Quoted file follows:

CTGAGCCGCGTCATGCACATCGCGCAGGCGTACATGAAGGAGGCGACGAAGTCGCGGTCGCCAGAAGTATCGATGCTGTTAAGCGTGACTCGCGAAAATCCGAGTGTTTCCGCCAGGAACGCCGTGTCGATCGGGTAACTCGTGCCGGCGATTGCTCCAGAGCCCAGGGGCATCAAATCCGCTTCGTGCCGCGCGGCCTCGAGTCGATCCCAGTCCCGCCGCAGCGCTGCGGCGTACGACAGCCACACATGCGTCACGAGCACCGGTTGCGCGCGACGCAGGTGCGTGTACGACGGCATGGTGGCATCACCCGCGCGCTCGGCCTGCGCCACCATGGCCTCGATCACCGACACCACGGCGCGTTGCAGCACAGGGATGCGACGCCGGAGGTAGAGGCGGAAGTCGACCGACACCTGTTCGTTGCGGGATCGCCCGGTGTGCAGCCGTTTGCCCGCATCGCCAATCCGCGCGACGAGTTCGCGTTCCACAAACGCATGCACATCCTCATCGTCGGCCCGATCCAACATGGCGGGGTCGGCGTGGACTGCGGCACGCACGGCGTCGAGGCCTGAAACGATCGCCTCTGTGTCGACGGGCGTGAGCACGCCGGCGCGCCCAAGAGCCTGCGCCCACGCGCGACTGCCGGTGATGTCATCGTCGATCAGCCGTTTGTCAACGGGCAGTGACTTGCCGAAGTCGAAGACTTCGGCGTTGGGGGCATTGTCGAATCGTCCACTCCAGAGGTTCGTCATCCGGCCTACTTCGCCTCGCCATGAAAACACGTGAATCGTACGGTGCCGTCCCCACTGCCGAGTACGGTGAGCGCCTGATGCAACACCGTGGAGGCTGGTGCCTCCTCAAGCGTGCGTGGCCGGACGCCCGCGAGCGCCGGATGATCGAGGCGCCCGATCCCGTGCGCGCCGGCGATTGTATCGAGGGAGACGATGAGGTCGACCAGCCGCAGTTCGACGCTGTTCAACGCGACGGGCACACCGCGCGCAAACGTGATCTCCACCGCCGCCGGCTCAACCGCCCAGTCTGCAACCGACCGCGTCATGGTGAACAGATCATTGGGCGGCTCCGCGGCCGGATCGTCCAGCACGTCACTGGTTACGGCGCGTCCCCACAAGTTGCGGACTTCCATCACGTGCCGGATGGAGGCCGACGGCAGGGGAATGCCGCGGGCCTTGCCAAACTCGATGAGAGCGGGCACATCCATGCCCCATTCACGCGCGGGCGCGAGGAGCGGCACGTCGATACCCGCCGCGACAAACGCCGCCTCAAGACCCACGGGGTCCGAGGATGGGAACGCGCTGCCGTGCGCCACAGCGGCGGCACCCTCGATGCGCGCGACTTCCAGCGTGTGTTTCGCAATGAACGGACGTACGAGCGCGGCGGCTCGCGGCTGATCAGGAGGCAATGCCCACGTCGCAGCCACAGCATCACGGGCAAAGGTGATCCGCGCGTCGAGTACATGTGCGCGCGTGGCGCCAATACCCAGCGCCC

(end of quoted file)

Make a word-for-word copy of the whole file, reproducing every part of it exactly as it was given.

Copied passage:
CTGAGCCGCGTCATGCACATCGCGCAGGCGTACATGAAGGAGGCGACGAAGTCGCGGTCGCCAGAAGTATCGATGCTGTTAAGCGTGACTCGCGAAAATCCGAGTGTTTCCGCCAGGAACGCCGTGTCGATCGGGTAACTCGTGCCGGCGATTGCTCCAGAGCCCAGGGGCATCAAATCCGCTTCGTGCCGCGCGGCCTCGAGTCGATCCCAGTCCCGCCGCAGCGCTGCGGCGTACGACAGCCACACATGCGTCACGAGCACCGGTTGCGCGCGACGCAGGTGCGTGTACGACGGCATGGTGGCATCACCCGCGCGCTCGGCCTGCGCCACCATGGCCTCGATCACCGACACCACGGCGCGTTGCAGCACAGGGATGCGACGCCGGAGGTAGAGGCGGAAGTCGACCGACACCTGTTCGTTGCGGGATCGCCCGGTGTGCAGCCGTTTGCCCGCATCGCCAATCCGCGCGACGAGTTCGCGTTCCACAAACGCATGCACATCCTCATCGTCGGCCCGATCCAACATGGCGGGGTCGGCGTGGACTGCGGCACGCACGGCGTCGAGGCCTGAAACGATCGCCTCTGTGTCGACGGGCGTGAGCACGCCGGCGCGCCCAAGAGCCTGCGCCCACGCGCGACTGCCGGTGATGTCATCGTCGATCAGCCGTTTGTCAACGGGCAGTGACTTGCCGAAGTCGAAGACTTCGGCGTTGGGGGCATTGTCGAATCGTCCACTCCAGAGGTTCGTCATCCGGCCTACTTCGCCTCGCCATGAAAACACGTGAATCGTACGGTGCCGTCCCCACTGCCGAGTACGGTGAGCGCCTGATGCAACACCGTGGAGGCTGGTGCCTCCTCAAGCGTGCGTGGCCGGACGCCCGCGAGCGCCGGATGATCGAGGCGCCCGATCCCGTGCGCGCCGGCGATTGTATCGAGGGAGACGATGAGGTCGACCAGCCGCAGTTCGACGCTGTTCAACGCGACGGGCACACCGCGCGCAAACGTGATCTCCACCGCCGCCGGCTCAACCGCCCAGTCTGCAACCGACCGCGTCATGGTGAACAGATCATTGGGCGGCTCCGCGGCCGGATCGTCCAGCACGTCACTGGTTACGGCGCGTCCCCACAAGTTGCGGACTTCCATCACGTGCCGGATGGAGGCCGACGGCAGGGGAATGCCGCGGGCCTTGCCAAACTCGATGAGAGCGGGCACATCCATGCCCCATTCACGCGCGGGCGCGAGGAGCGGCACGTCGATACCCGCCGCGACAAACGCCGCCTCAAGACCCACGGGGTCCGAGGATGGGAACGCGCTGCCGTGCGCCACAGCGGCGGCACCCTCGATGCGCGCGACTTCCAGCGTGTGTTTCGCAATGAACGGACGTACGAGCGCGGCGGCTCGCGGCTGATCAGGAGGCAATGCCCACGTCGCAGCCACAGCATCACGGGCAAAGGTGATCCGCGCGTCGAGTACATGTGCGCGCGTGGCGCCAATACCCAGCGCCC